Led Zeppelin recorded its version of the song in December 1970 at Headley Grange, where the band used the Rolling Stones Mobile Studio. The song had earlier been tried unsuccessfully by the band at Island Studios at the beginning of the recording sessions for their fourth album.[8]

The Led Zeppelin version features a distinctive pounding drum beat by John Bonham, driving guitars and a wailing harmonica, all presumably meant to symbolize the relentless storm that threatens to break the levee, backing a powerful vocal performance by vocalist Robert Plant. The vocals were processed differently on each verse, sometimes with phasing added. Plant had the original McCoy and Minnie recording in his personal collection. He removed and rearranged lines and line parts from the original song and added new lyrical parts (again, the lyrics focused on the Great Mississippi Flood of 1927), and combined it with a revamped melody.

According to Led Zeppelin guitarist and producer Jimmy Page, the song's structure "was a riff that I'd been working on, but Bonzo's drum sound really makes a difference on that point."[9] The famous drum performance was recorded by engineer Andy Johns by placing Bonham and a new drumkit at the bottom of a stairwell at Headley Grange, and recording it using two Beyerdynamic M160 microphones at the top, giving the distinctive resonant but slightly muffled sound.[10][11] Back in the Rolling Stones' mobile studio, Johns compressed the drum sound through two channels and added echo through guitarist Jimmy Page's Binson echo unit.[8] The performance was made on a brand new drum kit that had only just been delivered from the factory.[8] The drum beat has long been popular in hip hop and dance music circles for its "heavy" sound, and has been sampled for many tracks.[12] At one time the remaining band members took legal action against Beastie Boys for their use of this drum sample on "Rhymin & Stealin" from Licensed to Ill.[13]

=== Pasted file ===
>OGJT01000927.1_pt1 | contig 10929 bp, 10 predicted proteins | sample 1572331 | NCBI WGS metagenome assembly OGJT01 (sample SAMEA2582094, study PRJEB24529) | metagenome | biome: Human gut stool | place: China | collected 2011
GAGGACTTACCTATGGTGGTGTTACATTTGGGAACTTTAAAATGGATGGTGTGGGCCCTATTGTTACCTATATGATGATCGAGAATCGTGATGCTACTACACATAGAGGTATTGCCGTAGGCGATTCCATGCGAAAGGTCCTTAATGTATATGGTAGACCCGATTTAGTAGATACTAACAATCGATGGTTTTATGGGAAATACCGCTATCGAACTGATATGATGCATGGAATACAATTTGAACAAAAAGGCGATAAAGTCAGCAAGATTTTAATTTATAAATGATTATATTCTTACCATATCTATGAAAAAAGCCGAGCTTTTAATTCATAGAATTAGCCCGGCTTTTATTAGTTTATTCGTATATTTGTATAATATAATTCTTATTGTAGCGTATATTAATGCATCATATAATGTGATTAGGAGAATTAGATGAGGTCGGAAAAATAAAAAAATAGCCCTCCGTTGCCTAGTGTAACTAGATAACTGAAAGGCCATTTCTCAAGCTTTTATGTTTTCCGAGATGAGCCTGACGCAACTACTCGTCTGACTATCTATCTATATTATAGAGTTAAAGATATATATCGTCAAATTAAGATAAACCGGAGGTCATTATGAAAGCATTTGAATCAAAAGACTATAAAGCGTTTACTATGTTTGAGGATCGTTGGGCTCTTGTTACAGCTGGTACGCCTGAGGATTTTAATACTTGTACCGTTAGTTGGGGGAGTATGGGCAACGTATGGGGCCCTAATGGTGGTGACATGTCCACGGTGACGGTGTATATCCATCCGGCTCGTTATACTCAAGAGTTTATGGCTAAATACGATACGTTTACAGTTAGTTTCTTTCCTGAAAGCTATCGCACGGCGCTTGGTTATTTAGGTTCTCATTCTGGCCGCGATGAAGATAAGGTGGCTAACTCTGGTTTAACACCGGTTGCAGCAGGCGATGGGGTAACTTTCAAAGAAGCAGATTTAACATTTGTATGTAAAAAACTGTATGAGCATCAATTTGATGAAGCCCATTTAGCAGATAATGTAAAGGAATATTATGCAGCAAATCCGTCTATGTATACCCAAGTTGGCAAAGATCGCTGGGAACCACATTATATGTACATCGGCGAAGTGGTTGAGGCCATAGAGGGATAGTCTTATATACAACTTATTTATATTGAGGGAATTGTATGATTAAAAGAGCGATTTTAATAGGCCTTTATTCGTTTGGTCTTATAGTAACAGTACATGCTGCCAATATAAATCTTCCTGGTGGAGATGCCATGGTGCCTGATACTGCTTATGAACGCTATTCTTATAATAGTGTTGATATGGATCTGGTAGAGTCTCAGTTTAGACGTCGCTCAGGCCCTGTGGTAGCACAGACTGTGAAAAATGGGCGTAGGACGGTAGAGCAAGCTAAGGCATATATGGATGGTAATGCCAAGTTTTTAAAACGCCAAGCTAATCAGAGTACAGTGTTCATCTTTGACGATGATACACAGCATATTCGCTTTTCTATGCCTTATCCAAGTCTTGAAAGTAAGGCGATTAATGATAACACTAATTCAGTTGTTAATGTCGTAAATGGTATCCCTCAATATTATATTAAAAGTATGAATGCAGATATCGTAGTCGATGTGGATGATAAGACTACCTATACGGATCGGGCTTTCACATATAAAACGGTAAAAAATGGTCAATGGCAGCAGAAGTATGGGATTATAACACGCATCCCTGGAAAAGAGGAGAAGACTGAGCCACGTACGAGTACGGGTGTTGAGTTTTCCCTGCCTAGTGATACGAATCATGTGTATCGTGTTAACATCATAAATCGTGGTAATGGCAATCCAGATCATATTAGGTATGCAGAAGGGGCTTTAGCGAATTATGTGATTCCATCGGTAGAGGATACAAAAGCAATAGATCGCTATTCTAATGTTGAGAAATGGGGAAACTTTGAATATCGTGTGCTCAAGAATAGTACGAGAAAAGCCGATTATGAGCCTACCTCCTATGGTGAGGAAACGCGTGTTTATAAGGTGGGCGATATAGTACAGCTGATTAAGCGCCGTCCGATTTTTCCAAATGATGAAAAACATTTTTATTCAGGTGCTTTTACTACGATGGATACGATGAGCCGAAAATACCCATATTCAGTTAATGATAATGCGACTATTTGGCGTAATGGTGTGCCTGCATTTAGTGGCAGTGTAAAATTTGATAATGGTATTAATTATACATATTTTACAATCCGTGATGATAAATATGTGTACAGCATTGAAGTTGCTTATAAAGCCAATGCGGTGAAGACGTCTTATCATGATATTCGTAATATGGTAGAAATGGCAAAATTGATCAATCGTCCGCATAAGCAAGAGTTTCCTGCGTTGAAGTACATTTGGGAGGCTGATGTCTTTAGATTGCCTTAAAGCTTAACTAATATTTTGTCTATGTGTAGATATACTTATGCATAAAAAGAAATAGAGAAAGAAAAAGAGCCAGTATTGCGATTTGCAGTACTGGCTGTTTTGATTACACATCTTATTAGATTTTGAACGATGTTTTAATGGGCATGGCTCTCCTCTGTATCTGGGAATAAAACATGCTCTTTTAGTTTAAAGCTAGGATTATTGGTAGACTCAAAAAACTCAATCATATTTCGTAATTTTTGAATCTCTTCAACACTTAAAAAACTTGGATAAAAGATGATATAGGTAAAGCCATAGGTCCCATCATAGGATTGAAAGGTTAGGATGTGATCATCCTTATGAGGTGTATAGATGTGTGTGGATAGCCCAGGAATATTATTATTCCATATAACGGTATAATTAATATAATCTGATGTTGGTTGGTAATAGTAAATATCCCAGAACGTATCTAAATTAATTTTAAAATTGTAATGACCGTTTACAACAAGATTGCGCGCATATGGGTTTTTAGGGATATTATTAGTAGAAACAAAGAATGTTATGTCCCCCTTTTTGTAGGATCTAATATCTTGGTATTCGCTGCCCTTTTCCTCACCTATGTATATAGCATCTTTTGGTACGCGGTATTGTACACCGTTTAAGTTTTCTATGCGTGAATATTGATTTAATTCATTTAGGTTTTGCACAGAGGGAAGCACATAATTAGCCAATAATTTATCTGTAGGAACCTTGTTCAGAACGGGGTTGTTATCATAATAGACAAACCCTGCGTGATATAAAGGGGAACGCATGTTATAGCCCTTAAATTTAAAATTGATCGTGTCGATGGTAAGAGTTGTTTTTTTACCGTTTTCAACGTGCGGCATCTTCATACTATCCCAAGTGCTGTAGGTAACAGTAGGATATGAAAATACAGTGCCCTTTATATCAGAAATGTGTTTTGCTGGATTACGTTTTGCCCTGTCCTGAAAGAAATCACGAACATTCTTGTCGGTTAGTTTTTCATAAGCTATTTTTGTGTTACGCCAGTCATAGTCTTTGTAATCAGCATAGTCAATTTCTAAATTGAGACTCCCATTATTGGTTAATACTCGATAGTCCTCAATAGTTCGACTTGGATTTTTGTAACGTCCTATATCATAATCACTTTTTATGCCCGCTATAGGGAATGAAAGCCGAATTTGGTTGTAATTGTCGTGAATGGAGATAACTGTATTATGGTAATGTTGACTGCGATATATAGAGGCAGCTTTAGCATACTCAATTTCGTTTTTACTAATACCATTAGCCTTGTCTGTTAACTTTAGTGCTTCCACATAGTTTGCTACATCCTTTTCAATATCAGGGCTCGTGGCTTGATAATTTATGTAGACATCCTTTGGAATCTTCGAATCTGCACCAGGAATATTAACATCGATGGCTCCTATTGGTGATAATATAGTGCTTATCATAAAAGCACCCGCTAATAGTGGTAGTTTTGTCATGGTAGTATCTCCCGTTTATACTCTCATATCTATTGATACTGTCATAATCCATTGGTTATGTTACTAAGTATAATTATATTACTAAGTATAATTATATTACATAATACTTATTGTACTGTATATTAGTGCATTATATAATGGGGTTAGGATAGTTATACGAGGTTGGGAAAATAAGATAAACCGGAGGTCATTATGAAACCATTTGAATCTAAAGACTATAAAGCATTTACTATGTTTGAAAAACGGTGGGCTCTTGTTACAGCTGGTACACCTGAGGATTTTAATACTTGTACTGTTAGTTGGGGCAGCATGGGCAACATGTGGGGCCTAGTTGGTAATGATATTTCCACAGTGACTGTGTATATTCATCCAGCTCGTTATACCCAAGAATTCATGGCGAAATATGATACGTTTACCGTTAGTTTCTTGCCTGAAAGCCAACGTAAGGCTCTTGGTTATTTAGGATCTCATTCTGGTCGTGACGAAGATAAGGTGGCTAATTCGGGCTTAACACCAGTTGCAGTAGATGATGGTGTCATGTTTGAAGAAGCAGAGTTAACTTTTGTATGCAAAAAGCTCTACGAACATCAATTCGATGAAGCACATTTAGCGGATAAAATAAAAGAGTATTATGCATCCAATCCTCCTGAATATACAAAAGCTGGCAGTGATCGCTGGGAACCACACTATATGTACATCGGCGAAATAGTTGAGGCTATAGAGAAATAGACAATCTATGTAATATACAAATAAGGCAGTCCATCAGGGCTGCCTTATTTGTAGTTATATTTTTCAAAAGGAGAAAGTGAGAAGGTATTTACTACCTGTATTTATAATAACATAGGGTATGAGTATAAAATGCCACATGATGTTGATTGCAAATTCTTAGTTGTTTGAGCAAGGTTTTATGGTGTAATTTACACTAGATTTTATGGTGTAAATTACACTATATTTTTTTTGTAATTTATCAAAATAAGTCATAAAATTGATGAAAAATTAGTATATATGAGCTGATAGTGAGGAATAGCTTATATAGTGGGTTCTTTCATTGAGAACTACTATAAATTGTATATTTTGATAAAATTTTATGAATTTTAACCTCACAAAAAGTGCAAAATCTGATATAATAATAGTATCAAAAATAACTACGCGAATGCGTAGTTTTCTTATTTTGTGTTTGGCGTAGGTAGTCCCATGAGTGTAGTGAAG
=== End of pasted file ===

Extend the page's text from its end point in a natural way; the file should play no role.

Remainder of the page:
Page recorded Plant's harmonica part using the backward echo technique, putting the echo ahead of the sound when mixing, creating a distinct effect.[8]

"When the Levee Breaks" was recorded at a different tempo, then slowed down, explaining the "sludgy" sound, particularly on the harmonica and guitar solos. Because this song was heavily produced in the studio, it was difficult to recreate live. The band only played it a few times in the early stages of their 1975 U.S. Tour.[8]

"When the Levee Breaks" was the only song on the album that was not re-mixed after a supposedly disastrous mixing job in the U.S. (the rest of the tracks were mixed again in England). The original mixing done on this song was kept in its original form.

In the May 2008 issue of Uncut Magazine, Page elaborated upon the effects at the end of the song: